It is not revolutionary to say that 2020 has not been a good year. A worldwide pandemic, financial crash, and generous scattering of natural disasters have, among other things, made this an unusually strenuous year for most people. And with suicide rates increasing for the last two years, looking after our mental health has never been more important. This article will give you a detailed look at ten simple ways to improve your mental health.
1. Talk about it. This doesn’t have to be an intense heart-to-heart (although it can be), just a simple “ugh, today has been rough” to a friend or family member can help prevent unhealthy internalisation of feelings. And if it feels weird at first – don’t give up! Many people, especially men, have been conditioned to believe that talking about (or even just admitting to) their feelings is a sign of weakness or not being “manly” enough. This isn’t true, and the sooner you can break out of those beliefs the better your mental health will be.
2. Keep active. The NHS recommends 150 minutes a week of moderate exercise a week – that’s a brisk, half-hour walk every weekday. If you can’t manage that much some days, even 10 minutes can have noticeable benefits to your mental health. Even if you don’t live in beautiful countryside, you can always find somewhere nearby to walk to like a park, a local landmark, or just a weird-looking building. Getting a member of your household to go with you can also help you stick to walking regularly.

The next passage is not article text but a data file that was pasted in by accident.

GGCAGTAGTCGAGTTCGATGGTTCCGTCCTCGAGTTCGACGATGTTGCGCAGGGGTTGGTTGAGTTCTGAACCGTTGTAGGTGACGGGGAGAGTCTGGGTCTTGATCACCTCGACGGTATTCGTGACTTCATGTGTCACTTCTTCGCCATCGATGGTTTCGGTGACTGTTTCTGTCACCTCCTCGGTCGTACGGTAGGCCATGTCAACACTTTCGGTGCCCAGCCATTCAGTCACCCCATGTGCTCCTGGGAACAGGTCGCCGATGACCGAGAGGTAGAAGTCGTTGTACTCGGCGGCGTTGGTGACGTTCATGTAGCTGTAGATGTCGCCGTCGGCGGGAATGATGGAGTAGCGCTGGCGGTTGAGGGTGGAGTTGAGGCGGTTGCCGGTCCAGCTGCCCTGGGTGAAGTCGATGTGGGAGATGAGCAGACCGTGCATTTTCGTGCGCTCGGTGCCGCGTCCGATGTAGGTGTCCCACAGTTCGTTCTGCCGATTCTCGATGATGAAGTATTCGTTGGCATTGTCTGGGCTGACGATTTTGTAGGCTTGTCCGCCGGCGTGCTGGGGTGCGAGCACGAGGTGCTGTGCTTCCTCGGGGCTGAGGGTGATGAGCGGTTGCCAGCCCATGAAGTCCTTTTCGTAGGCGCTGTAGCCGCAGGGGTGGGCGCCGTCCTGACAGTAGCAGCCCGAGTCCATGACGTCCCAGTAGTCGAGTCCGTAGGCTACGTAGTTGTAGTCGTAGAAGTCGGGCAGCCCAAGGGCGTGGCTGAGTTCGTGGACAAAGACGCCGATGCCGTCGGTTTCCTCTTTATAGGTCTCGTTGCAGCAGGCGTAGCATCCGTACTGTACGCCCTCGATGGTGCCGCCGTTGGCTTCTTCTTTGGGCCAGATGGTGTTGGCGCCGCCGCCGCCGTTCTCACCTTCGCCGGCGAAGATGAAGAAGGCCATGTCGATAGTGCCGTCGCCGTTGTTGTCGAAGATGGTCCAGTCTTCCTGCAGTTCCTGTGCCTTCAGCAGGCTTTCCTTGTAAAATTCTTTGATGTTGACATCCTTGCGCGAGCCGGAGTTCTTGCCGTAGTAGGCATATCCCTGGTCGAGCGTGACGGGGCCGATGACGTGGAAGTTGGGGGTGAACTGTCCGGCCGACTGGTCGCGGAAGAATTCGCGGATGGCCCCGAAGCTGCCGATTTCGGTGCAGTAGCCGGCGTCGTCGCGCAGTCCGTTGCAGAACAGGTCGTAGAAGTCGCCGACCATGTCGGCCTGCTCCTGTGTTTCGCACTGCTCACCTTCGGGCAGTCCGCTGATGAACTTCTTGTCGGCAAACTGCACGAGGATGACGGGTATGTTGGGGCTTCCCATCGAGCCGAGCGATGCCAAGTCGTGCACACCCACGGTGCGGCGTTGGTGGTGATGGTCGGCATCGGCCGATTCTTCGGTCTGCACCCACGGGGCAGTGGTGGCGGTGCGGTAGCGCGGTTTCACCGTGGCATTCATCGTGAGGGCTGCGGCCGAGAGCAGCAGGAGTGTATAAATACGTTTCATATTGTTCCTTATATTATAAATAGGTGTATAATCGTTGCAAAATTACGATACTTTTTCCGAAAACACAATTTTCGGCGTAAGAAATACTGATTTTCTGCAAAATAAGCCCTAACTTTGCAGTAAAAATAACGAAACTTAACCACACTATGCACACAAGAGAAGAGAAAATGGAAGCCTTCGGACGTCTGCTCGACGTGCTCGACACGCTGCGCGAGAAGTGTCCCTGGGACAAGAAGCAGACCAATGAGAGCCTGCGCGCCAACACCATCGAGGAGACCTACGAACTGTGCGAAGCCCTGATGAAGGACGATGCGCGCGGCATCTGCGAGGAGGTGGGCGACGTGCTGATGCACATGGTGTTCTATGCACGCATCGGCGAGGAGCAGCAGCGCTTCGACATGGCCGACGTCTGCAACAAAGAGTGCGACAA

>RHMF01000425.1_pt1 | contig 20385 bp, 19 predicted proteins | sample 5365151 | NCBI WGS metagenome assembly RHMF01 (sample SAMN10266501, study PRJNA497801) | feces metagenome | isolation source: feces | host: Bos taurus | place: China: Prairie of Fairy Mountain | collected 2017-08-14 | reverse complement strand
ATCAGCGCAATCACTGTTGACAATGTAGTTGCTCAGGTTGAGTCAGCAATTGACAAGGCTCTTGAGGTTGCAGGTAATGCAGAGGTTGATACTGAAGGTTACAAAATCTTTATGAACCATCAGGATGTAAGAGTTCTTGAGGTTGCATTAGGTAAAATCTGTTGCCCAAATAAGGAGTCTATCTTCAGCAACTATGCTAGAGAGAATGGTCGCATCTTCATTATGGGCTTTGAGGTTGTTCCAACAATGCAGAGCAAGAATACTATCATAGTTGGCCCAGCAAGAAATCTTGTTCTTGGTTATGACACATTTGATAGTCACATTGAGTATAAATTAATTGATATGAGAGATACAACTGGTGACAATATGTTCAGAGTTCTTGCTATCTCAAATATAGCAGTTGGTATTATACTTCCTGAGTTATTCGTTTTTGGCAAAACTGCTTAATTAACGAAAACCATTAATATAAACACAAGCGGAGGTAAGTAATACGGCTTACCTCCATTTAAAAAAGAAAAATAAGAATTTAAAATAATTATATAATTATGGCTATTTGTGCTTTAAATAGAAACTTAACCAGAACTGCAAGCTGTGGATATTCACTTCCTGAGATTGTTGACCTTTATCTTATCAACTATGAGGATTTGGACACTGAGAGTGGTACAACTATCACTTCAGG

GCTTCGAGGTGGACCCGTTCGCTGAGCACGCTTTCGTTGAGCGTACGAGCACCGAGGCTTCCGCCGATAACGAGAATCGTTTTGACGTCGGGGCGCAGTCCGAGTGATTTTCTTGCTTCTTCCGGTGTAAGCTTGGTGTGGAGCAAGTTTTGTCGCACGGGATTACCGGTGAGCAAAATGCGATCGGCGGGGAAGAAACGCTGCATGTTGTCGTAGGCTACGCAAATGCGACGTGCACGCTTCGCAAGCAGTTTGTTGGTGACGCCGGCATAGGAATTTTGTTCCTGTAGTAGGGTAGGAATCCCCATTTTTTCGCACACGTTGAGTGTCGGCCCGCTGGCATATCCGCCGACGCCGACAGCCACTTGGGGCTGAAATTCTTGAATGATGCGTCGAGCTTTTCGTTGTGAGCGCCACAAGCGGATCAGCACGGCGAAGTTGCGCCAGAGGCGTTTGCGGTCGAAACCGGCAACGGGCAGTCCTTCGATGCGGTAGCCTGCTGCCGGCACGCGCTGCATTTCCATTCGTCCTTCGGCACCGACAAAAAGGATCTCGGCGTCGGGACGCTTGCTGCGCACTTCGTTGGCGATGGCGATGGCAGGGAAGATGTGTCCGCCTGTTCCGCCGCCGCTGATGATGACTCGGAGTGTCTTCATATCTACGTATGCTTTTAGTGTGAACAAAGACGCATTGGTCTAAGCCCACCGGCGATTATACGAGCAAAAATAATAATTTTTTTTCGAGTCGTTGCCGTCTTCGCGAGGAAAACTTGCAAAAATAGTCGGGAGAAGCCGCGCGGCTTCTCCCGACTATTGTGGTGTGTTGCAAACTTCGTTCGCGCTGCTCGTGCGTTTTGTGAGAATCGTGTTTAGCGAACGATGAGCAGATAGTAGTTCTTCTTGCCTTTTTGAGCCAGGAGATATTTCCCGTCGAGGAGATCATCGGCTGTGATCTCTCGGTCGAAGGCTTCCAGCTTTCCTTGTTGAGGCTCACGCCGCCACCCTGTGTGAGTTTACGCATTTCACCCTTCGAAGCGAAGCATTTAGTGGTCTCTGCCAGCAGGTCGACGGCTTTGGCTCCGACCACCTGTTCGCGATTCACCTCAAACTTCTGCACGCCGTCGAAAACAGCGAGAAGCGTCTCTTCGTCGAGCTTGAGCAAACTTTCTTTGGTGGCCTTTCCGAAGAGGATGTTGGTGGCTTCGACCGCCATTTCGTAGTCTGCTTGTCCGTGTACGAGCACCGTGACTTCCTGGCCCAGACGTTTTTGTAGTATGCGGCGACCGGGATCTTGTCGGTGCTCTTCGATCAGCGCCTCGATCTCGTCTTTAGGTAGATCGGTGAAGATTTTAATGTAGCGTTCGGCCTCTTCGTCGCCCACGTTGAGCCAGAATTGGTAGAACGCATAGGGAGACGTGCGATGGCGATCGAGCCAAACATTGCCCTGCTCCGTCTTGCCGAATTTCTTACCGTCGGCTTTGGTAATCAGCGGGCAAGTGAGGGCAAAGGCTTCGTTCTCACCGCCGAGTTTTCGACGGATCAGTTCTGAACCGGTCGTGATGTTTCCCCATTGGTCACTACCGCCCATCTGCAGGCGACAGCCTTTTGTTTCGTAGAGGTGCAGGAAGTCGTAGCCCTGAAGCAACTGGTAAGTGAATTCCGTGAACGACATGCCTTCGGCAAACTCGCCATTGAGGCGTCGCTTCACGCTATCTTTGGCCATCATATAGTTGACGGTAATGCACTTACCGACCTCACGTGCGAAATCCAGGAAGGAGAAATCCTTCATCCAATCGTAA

3. Eat well. This doesn’t mean go on a diet, just try to stick to consistent, balanced meals without too much unhealthy snacking. When you’re feeling low it’s easy to eat too much, too little, or poor-quality food because it’s easier and it tastes nice. Try taking the time out to cook for yourself sometimes – you can find out what you like, and make adjustments that make it healthy but still tasty, even within a tight budget. If you tend to snack on things like sweets and crisps, try finding alternatives like nuts, seeds, dried fruit and lentil or chickpea crisps.
4. Limit alcohol intake. Of course, there is nothing wrong with enjoying your favourite beer or wine, but try to keep an eye on how much you are drinking. Set limits for yourself on how many nights a week you can drink, and how much you can have in an evening – and stick to it! Try making yourself drink a glass of water for every alcoholic drink, or finding new favourite drinks out of the large selection of non-alcoholic beer, cider, wine and spirits available. Remember whatever effect alcohol has on your mood will only be temporary, and you may feel worse later. (This also applies to nicotine and other recreational substances.)
5. Keep in touch. It may be difficult to feel connected to people in the current situation, but a quick call or even text conversation can have a very positive impact on your mental health. If you struggle to find stuff to talk about, try finding a game you can play online together or use the Teleparty Chrome extension to stream a film or TV show that you can watch together.
6. Ask for help. It doesn’t have to be a big thing. Ask your partner to help you with your chores if it’s been a rough day. Ask your friend to grab your favourite drink or snack from the shop. Ask the people who care about you for advice if you’re questioning your actions or decisions. Use the help services at your school, university or workplace. Or for more specific concerns about things like finances, check out online resources like Citizens Advice. Asking for little things like this can sometimes stop life from too overwhelming before you get to the point of needing serious help. But if you are at that point, there are still so many ways to get the help you need. Talk to your GP about counselling. Look into options for online therapy. If the situation is urgent, call a hotline. There is always someone who can help.